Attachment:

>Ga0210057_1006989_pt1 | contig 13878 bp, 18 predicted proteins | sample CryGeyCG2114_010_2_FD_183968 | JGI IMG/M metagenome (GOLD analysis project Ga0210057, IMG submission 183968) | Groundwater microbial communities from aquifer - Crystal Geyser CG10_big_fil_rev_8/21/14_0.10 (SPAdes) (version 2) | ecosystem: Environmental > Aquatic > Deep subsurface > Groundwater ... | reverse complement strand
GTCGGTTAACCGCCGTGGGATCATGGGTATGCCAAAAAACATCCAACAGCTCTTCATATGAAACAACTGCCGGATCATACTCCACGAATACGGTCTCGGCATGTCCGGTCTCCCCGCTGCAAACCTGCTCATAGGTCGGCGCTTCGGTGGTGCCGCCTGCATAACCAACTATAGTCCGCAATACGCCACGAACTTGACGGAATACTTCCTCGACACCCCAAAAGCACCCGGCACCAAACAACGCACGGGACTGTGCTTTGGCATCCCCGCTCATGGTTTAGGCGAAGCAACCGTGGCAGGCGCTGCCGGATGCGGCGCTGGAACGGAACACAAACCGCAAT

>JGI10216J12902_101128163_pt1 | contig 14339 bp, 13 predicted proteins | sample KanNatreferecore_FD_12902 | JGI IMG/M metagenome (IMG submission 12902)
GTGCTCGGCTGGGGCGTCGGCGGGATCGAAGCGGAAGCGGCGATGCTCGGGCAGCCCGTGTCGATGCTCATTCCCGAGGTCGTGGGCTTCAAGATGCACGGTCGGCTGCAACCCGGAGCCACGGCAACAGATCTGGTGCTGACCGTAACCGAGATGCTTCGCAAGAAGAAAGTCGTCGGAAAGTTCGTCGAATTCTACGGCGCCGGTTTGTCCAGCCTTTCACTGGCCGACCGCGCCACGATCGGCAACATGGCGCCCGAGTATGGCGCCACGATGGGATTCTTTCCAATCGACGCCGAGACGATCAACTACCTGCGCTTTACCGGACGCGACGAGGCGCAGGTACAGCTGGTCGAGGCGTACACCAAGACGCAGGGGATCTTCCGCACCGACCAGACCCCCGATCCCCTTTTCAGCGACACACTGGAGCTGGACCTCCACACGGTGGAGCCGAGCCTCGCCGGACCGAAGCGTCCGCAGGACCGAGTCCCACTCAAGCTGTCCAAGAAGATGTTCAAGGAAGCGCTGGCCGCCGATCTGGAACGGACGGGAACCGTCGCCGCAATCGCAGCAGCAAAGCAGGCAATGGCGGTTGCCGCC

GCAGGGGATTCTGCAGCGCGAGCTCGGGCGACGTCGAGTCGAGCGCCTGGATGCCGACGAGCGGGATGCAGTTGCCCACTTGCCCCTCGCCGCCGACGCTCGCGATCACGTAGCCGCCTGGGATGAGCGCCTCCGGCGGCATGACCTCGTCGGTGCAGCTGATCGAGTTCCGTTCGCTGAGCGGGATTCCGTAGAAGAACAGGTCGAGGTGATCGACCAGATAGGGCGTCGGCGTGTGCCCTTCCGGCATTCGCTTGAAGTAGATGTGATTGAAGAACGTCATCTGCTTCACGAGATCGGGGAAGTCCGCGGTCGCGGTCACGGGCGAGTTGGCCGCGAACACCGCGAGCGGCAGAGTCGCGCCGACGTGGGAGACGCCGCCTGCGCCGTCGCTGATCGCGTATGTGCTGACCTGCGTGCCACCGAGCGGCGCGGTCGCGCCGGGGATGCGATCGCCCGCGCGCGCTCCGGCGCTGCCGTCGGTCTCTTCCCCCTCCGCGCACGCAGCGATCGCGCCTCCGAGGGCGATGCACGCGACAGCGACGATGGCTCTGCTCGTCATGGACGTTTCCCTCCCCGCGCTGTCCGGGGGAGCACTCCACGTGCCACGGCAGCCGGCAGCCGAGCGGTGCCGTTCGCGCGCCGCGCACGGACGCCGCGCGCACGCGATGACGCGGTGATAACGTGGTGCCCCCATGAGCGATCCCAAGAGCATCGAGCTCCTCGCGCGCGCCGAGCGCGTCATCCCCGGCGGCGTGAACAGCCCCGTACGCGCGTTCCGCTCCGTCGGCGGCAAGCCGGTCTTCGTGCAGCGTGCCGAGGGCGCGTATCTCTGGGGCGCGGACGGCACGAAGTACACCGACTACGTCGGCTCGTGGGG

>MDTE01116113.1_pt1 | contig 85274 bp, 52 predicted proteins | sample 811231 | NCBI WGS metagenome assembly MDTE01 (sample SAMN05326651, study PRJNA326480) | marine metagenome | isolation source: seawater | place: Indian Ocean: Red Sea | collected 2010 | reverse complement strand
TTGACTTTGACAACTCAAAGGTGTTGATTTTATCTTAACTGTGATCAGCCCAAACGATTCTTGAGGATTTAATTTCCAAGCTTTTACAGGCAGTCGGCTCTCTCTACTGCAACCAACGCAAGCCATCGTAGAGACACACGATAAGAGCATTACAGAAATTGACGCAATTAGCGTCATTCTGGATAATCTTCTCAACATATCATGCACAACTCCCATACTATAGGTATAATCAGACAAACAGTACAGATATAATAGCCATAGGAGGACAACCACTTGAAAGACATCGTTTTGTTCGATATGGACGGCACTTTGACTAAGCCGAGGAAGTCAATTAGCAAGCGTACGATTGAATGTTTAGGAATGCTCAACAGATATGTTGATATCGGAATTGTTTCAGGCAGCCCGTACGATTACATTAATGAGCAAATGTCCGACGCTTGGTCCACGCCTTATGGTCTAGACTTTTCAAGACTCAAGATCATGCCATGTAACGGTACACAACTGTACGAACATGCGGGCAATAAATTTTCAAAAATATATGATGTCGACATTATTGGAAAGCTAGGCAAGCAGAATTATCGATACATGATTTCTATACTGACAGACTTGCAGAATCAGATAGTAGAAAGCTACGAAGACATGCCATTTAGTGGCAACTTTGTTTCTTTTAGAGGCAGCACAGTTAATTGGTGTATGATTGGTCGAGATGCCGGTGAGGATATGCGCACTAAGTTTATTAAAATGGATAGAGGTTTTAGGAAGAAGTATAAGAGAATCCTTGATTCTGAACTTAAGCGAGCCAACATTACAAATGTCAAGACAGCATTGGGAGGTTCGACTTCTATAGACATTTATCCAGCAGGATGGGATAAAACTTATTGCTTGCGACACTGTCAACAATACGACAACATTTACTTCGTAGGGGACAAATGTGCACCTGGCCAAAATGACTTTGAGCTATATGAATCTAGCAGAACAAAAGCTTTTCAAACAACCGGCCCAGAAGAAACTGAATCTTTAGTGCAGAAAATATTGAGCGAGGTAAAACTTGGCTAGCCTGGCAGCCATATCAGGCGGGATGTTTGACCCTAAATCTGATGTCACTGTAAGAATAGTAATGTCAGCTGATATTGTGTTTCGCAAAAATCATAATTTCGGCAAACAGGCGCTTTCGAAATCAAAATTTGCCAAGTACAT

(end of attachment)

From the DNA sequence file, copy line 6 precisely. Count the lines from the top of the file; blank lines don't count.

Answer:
>MDTE01116113.1_pt1 | contig 85274 bp, 52 predicted proteins | sample 811231 | NCBI WGS metagenome assembly MDTE01 (sample SAMN05326651, study PRJNA326480) | marine metagenome | isolation source: seawater | place: Indian Ocean: Red Sea | collected 2010 | reverse complement strand